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$236 Million Cruise Ship Deal Criticized

By Jonathan Weisman
Washington Post Staff Writer
Wednesday, September 28, 2005

On Sept. 1, as tens of thousands of desperate Louisianans packed the New Orleans Superdome and convention center, the Federal Emergency Management Agency pleaded with the U.S. Military Sealift Command: The government needed 10,000 berths on full-service cruise ships, FEMA said, and it needed the deal done by noon the next day.

The hasty appeal yielded one of the most controversial contracts of the Hurricane Katrina relief operation, a $236 million agreement with Carnival Cruise Lines for three ships that now bob more than half empty in the Mississippi River and Mobile Bay. The six-month contract -- staunchly defended by Carnival but castigated by politicians from both parties -- has come to exemplify the cost of haste that followed Katrina's strike and FEMA's lack of preparation.

To critics, the price is exorbitant. If the ships were at capacity, with 7,116 evacuees, for six months, the price per evacuee would total $1,275 a week, according to calculations by aides to Sen. Tom Coburn (R-Okla.). A seven-day western Caribbean cruise out of Galveston can be had for $599 a person -- and that would include entertainment and the cost of actually making the ship move.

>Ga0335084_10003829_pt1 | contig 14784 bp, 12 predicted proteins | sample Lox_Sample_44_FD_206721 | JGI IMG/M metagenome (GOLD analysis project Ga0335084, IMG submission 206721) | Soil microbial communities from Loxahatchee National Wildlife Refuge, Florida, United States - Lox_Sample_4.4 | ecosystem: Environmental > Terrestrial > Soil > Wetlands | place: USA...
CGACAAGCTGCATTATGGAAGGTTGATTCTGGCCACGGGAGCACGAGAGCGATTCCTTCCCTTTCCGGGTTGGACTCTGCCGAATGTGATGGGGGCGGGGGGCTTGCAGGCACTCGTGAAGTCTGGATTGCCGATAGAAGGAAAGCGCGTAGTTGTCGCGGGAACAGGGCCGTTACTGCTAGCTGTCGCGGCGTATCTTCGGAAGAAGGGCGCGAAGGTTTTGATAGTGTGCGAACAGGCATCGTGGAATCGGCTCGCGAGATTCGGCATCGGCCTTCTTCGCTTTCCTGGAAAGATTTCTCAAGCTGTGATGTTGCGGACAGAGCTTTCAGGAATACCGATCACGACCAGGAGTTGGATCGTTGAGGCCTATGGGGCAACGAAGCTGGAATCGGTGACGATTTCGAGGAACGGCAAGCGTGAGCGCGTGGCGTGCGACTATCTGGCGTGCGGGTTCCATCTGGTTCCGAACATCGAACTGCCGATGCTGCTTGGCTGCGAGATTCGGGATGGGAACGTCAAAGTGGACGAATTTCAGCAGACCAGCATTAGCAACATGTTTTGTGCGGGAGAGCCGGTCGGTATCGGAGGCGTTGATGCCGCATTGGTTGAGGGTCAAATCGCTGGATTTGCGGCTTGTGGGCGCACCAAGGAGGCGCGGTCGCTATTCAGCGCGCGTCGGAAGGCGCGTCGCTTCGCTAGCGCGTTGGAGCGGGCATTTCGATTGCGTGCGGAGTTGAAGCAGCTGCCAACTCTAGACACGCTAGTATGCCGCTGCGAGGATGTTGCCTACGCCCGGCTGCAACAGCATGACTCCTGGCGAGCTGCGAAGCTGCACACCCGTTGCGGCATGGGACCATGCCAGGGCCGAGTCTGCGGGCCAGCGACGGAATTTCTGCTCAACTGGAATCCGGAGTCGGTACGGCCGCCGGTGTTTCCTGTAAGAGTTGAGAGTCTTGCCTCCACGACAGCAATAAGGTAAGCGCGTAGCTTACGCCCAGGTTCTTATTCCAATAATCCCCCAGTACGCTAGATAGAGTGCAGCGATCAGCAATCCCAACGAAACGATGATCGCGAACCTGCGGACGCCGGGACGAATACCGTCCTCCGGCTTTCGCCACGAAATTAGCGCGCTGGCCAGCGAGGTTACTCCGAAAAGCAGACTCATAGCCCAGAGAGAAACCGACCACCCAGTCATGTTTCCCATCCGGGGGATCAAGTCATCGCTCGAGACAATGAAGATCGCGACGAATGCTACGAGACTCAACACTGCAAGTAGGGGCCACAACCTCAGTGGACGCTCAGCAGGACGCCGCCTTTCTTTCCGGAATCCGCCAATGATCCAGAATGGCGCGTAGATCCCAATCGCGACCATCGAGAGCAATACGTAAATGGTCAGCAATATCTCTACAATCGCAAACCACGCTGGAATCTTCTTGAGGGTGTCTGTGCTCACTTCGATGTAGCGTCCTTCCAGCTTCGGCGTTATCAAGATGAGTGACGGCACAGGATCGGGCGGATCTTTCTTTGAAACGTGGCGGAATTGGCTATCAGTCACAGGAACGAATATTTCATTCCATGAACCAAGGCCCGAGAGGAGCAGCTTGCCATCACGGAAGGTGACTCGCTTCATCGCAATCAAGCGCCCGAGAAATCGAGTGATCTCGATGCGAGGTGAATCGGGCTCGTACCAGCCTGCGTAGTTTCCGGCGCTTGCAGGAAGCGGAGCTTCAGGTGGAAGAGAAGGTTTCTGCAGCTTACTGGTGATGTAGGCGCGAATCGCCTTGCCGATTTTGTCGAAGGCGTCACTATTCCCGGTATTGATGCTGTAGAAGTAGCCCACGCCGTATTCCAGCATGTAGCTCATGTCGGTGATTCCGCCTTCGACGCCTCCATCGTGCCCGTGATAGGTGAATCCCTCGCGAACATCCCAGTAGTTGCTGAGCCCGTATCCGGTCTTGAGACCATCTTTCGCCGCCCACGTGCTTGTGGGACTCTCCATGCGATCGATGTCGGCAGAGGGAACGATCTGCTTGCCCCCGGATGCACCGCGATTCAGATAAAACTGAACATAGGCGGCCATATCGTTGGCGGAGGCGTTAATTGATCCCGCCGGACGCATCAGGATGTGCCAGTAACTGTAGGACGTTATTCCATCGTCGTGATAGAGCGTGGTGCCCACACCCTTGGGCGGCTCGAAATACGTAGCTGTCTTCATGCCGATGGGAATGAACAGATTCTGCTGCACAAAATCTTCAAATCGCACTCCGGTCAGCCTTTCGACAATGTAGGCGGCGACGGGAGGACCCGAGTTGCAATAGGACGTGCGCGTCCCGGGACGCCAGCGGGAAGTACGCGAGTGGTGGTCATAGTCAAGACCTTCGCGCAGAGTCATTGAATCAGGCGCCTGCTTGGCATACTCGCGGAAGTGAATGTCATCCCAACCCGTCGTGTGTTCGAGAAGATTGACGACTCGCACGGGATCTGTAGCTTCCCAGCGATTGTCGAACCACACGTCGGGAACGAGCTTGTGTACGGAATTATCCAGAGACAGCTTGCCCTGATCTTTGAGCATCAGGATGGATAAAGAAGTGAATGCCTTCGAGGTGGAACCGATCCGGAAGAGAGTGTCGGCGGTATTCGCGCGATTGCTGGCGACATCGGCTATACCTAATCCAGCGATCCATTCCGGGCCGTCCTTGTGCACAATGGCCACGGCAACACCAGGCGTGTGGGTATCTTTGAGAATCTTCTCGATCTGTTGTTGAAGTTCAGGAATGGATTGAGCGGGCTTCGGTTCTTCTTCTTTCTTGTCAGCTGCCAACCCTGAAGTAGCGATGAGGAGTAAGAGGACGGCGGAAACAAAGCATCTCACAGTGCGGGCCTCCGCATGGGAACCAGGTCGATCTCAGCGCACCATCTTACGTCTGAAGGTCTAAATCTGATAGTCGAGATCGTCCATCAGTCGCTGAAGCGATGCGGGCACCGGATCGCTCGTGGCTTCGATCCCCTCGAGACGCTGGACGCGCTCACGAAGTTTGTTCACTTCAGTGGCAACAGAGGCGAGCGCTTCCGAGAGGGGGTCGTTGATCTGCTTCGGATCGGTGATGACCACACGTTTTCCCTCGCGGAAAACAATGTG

"When the federal government would actually save millions of dollars by forgoing the status quo and actually sending evacuees on a luxurious six-month cruise it is time to rethink how we are conducting oversight. A short-term temporary solution has turned into a long-term, grossly overpriced sweetheart deal for a cruise line," said Coburn and Sen. Barack Obama (D-Ill.) in a joint statement yesterday calling for a chief financial officer to oversee Katrina spending.

Carnival's bid totaled $192 million over six months, plus $44 million in reimbursable expenses, such as port charges, fuel, food and docking costs. To Carnival executives, the contract will ensure only that the company breaks even when it pulls three ships from holiday operations. About 100,000 passengers had their vacations canceled to accommodate the government's needs, said J. Michael Crye, president of the International Council of Cruise Lines, who has been answering questions about the deal for Carnival.